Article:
A Philosophy of Strength & Health

This blog is devoted to physical health and performance, and is a continuation of my old blogspot site, which I’ve been writing since 2006. My primary interest is in athletic development, particularly the appropriate application of weight training and weightlifting movements in programming, along with advocating for female athletes and the inclusion of women coaches in sport and sport performance.

Reboot 2012: Returning a High School Basketball Player To Competition After Bilateral Radius Fractures

This is a re-post from 2012. It is an overview of Nolan Berry’s return to competition after fracturing the radial head in both his R and L arms in mid-November of his senior year. He not only returned to play; he helped lead his team to the Missouri Class 5 state championship game. Nolan is still playing basketball and just finished his first year as a professional, playing for the Lugano Tigers in Switzerland. This story shows the power of the seamless integration of rehabilitation and athletic development. It also shows some things that I probably wouldn’t do now — but that’s what we do: we evolve and learn.


Tonight Nolan Berry will play on the DeSmet home court for the first time this season. A few weeks ago, I wasn't sure he would play any of his senior year.

Tuesday November 20, 2012, I received the following text from Meg Berry, Nolan's mom:

"Big Bird broke both of his arms in practice last night. So sad."

My heart sank. The kid was in the best shape of his life. Just the week before, DeSmet coach Kevin Poelker had texted me to say that Nolan was leading his team in practice and looking "stronger than ever." We had successfully rehabbed a bad ankle sprain back in June and a dislocated patella in late July and August; gotten him to personal bests in all of his lifts and up to 226 lbs. He was fit, strong and ready.

The fractures were at the radial heads. Two in the left arm and one in the right. Ugh. The elbow is such a complex joint. So hard to get full range of motion back after being immobilized for long periods. He'd be in bilateral, full arm casts for weeks. Not a fun prospect for an 18 y.o. boy or his mom.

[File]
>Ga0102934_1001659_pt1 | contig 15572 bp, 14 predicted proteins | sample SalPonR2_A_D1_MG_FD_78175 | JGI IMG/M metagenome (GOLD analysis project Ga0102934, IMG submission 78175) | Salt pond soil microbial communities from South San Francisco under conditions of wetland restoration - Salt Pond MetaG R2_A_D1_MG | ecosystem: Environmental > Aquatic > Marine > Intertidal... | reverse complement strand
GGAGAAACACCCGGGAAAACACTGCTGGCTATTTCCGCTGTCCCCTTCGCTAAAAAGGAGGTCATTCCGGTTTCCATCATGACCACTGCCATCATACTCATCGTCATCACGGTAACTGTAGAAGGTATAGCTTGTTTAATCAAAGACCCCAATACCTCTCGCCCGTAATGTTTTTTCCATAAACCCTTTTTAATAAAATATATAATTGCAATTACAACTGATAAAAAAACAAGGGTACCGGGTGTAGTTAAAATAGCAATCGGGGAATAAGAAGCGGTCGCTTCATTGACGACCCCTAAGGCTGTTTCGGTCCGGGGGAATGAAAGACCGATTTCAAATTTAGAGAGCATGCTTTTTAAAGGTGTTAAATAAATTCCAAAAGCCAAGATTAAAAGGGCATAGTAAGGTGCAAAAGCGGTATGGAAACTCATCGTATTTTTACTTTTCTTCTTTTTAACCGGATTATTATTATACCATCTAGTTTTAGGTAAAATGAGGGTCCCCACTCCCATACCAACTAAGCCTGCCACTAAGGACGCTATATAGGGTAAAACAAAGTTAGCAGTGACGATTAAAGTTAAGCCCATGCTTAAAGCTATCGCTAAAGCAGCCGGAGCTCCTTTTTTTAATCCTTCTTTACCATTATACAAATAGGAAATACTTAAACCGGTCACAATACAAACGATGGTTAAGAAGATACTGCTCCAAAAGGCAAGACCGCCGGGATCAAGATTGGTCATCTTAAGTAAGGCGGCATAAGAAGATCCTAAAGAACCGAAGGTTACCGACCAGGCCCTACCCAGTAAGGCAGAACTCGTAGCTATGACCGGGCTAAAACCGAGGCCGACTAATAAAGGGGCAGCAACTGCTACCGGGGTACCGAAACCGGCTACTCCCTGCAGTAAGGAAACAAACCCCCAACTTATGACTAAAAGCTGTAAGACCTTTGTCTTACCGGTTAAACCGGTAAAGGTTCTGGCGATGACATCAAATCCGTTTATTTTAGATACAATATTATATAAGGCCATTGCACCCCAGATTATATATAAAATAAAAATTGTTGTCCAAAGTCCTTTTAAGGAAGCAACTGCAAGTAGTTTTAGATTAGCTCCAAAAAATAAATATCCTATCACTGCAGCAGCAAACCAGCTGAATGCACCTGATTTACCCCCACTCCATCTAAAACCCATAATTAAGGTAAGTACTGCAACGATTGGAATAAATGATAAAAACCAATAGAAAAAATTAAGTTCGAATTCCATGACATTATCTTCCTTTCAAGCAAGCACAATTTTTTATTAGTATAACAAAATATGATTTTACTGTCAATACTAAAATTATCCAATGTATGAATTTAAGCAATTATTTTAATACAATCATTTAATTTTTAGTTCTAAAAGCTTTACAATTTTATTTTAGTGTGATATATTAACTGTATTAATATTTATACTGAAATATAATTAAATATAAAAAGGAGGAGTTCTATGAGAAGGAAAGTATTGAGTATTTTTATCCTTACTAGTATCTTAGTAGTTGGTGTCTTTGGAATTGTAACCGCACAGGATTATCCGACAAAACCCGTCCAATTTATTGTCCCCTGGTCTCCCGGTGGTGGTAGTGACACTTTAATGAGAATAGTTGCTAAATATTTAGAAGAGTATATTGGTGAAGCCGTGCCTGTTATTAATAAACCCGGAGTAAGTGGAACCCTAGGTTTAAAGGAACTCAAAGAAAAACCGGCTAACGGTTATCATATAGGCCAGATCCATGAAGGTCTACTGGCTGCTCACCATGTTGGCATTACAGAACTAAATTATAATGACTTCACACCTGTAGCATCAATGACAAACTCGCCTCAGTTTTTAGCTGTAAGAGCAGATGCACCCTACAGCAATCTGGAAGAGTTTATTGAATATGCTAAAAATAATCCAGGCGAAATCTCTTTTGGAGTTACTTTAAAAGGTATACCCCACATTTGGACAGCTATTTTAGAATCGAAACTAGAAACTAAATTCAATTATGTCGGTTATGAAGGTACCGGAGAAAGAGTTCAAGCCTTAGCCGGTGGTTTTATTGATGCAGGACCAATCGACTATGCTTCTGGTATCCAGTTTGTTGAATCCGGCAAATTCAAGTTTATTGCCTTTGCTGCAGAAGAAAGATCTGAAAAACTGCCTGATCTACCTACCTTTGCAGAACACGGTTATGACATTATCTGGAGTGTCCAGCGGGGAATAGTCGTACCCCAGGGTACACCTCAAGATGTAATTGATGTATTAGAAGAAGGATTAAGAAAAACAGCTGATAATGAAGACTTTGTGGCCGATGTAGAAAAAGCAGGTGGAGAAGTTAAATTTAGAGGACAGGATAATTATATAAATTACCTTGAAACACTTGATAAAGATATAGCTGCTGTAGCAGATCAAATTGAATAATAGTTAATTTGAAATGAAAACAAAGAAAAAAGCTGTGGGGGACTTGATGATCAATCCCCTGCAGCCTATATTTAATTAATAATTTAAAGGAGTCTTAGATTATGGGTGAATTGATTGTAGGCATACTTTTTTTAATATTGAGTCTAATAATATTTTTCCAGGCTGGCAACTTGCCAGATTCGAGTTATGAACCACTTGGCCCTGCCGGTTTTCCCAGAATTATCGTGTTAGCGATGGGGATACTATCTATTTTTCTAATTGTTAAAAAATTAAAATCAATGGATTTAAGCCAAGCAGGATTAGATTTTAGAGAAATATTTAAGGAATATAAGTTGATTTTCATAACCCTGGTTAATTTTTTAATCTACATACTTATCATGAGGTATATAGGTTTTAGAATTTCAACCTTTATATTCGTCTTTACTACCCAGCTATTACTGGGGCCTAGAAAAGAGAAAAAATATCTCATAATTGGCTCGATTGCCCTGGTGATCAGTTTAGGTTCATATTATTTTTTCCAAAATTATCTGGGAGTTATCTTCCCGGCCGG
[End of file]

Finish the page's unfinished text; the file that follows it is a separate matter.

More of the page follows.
But wait. He wasn't casted; just placed in splints for 1 week and told he would begin therapy the next week. Maybe there was hope. I asked my friend Ed Ryan, the ATC for the USA Women's Olympic Basketball Team, what the rehab timeline might be as I'd never worked with this particular injury before. He said 6 weeks if everything went well and there were no complicating factors.

Six weeks and three days later, Nolan Berry was cleared by his MD for full participation in practice and games. He scored 11 points and had 8 rebounds in his first game back on January 5th. The story of his rehab and recovery are unique, if not remarkable. I am proud to say I played a part in his return to the court and would like to share our journey (with Nolan's permission, of course) over the next week or so.

Nolan's rehab was successful and quick because of the following:

1. The fractures did not require surgery, pins or long term immobilization.

2. He worked with an upper extremity therapy specialist for rehab proper. She focused on range of motion and function of the elbow, hand and wrist. For him to play basketball in the future, full range of motion at the wrist and elbow were an absolute necessity.

3. His home exercise program and work outside of therapy were guided by me, a physical therapist who specializes in returning athletes to sport--and one who understands the demands of basketball .I was not going to let him have more than 24 hours without structured exercise in the first few weeks. I would keep him focused on returning to play and use the basketball as much as possible, as soon as possible.

4. Nolan had a physical literacy and athletic development training base of 4 years with me. We had a vast library of movement from which to rebuild his body and confidence, while he was doing traditional upper extremity therapy. This would be key if he was to safely return to full strength during this season.

I knew exactly what his previous abilities were and exactly how much I had to emphasize the importance of his compliance with therapy for him to return to 100% function. 18 y.o. boys are not exactly known for their attention to detail. But I had the ear and trust of his mother and his coach, so between the three of us, we could hold him accountable. After 4 years of working together, this was definitely going to be our biggest and most interesting physical, emotional and psychological challenge.

Before I get into some of the details of our work, I thought it would be fun for people to see a bit of what Nolan did over the last four years; how much he has changed physically and some of the not-so-glamorous things he has done to become a durable big guy. Other than injuries from collisions--ankle sprains and the patellar dislocation--Nolan has not suffered any of the nagging overuse issues (knees, feet, back) that have plagued DeSmet big guys in the past.

Link to video showing Nolan over 4 years of high school.

My focus has not been sport specific--on building a basketball player. It has been on building a durable, physically competent athlete with a movement vocabulary that will prepare him for the collegiate level and beyond. Like all young athletes, Nolan needed basic infrastructure: mobility, strength, body awareness and control. He had the basketball skill and IQ. My job was to help him build the physical foundation and confidence to express his basketball skills.

Stay tuned for Part 2: The First Three Weeks

Tracy Fober